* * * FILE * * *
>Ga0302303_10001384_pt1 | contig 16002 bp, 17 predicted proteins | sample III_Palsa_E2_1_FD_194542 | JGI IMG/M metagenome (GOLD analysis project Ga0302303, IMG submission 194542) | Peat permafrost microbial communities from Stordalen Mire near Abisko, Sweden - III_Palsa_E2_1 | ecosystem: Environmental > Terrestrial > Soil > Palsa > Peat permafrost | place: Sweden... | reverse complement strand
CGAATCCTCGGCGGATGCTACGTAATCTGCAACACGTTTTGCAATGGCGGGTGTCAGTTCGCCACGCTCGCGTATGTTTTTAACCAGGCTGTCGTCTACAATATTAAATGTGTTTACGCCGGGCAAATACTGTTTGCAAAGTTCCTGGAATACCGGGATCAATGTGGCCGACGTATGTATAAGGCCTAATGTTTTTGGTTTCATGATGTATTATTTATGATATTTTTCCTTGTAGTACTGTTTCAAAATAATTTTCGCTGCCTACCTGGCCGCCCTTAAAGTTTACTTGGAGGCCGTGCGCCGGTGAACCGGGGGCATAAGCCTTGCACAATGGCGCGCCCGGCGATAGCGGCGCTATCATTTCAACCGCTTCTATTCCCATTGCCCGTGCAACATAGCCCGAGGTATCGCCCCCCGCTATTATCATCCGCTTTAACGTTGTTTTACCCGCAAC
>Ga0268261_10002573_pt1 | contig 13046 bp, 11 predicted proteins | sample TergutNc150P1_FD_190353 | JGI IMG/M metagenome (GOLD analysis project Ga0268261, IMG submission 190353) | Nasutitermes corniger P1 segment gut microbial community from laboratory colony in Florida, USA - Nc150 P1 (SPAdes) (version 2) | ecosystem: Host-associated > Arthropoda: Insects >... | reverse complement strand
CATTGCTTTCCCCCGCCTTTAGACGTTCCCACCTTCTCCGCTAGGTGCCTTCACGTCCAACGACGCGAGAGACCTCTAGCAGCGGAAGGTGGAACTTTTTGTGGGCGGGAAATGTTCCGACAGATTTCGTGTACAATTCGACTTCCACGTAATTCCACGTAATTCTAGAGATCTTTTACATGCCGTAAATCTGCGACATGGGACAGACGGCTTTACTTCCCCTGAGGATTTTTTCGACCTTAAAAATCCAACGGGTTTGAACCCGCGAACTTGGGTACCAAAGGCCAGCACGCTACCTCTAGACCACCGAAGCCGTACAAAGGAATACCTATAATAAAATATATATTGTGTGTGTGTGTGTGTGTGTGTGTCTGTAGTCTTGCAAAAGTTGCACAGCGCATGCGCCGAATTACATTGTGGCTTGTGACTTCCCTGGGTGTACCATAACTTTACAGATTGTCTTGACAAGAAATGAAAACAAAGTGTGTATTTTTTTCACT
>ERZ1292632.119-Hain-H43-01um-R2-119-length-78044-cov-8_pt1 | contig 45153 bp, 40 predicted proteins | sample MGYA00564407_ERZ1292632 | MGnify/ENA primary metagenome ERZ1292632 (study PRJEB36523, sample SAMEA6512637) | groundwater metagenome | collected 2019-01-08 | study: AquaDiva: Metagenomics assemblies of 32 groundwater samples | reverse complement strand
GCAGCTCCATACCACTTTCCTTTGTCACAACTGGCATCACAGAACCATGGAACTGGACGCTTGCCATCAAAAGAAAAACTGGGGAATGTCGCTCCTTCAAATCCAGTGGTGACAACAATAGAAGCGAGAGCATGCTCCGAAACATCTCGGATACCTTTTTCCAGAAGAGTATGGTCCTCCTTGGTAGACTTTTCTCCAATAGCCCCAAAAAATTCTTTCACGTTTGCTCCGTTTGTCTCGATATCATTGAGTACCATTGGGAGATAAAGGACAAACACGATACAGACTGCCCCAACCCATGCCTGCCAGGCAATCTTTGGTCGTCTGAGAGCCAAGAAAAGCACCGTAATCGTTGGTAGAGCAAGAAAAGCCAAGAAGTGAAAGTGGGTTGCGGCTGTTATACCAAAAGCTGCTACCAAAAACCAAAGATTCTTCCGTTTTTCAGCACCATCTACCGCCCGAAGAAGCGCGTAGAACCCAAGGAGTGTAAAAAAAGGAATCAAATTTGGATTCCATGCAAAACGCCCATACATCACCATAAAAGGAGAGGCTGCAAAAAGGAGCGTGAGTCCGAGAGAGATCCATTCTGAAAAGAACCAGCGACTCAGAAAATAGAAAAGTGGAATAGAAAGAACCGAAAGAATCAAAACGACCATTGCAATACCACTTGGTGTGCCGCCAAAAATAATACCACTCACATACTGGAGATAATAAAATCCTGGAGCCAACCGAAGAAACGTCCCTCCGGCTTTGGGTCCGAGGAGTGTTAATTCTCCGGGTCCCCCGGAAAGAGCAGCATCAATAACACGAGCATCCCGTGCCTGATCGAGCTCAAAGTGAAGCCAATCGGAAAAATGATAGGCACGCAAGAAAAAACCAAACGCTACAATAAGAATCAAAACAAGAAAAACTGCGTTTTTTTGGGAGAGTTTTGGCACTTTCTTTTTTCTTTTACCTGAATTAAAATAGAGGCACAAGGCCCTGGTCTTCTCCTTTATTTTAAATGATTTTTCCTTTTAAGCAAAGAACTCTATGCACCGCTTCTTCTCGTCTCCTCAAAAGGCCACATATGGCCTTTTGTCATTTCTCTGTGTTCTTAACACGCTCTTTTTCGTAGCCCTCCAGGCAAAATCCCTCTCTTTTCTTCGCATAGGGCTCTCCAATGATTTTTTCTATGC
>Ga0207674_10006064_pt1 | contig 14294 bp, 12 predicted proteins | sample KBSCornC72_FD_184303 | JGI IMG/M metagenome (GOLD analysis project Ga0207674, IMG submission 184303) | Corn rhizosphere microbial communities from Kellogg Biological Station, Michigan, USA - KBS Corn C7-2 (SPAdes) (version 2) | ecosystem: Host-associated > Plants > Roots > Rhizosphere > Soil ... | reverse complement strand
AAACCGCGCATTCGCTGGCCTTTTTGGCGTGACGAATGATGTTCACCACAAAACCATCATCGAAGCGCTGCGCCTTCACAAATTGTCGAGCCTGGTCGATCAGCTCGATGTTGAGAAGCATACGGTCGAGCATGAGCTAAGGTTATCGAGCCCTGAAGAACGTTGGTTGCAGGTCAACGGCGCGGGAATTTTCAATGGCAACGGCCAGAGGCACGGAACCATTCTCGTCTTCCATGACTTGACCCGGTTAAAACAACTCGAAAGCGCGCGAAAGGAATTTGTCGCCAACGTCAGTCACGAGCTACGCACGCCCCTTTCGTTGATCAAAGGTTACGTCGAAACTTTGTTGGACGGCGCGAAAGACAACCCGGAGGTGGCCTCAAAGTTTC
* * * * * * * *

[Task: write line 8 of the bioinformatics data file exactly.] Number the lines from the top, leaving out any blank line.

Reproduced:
AAACCGCGCATTCGCTGGCCTTTTTGGCGTGACGAATGATGTTCACCACAAAACCATCATCGAAGCGCTGCGCCTTCACAAATTGTCGAGCCTGGTCGATCAGCTCGATGTTGAGAAGCATACGGTCGAGCATGAGCTAAGGTTATCGAGCCCTGAAGAACGTTGGTTGCAGGTCAACGGCGCGGGAATTTTCAATGGCAACGGCCAGAGGCACGGAACCATTCTCGTCTTCCATGACTTGACCCGGTTAAAACAACTCGAAAGCGCGCGAAAGGAATTTGTCGCCAACGTCAGTCACGAGCTACGCACGCCCCTTTCGTTGATCAAAGGTTACGTCGAAACTTTGTTGGACGGCGCGAAAGACAACCCGGAGGTGGCCTCAAAGTTTC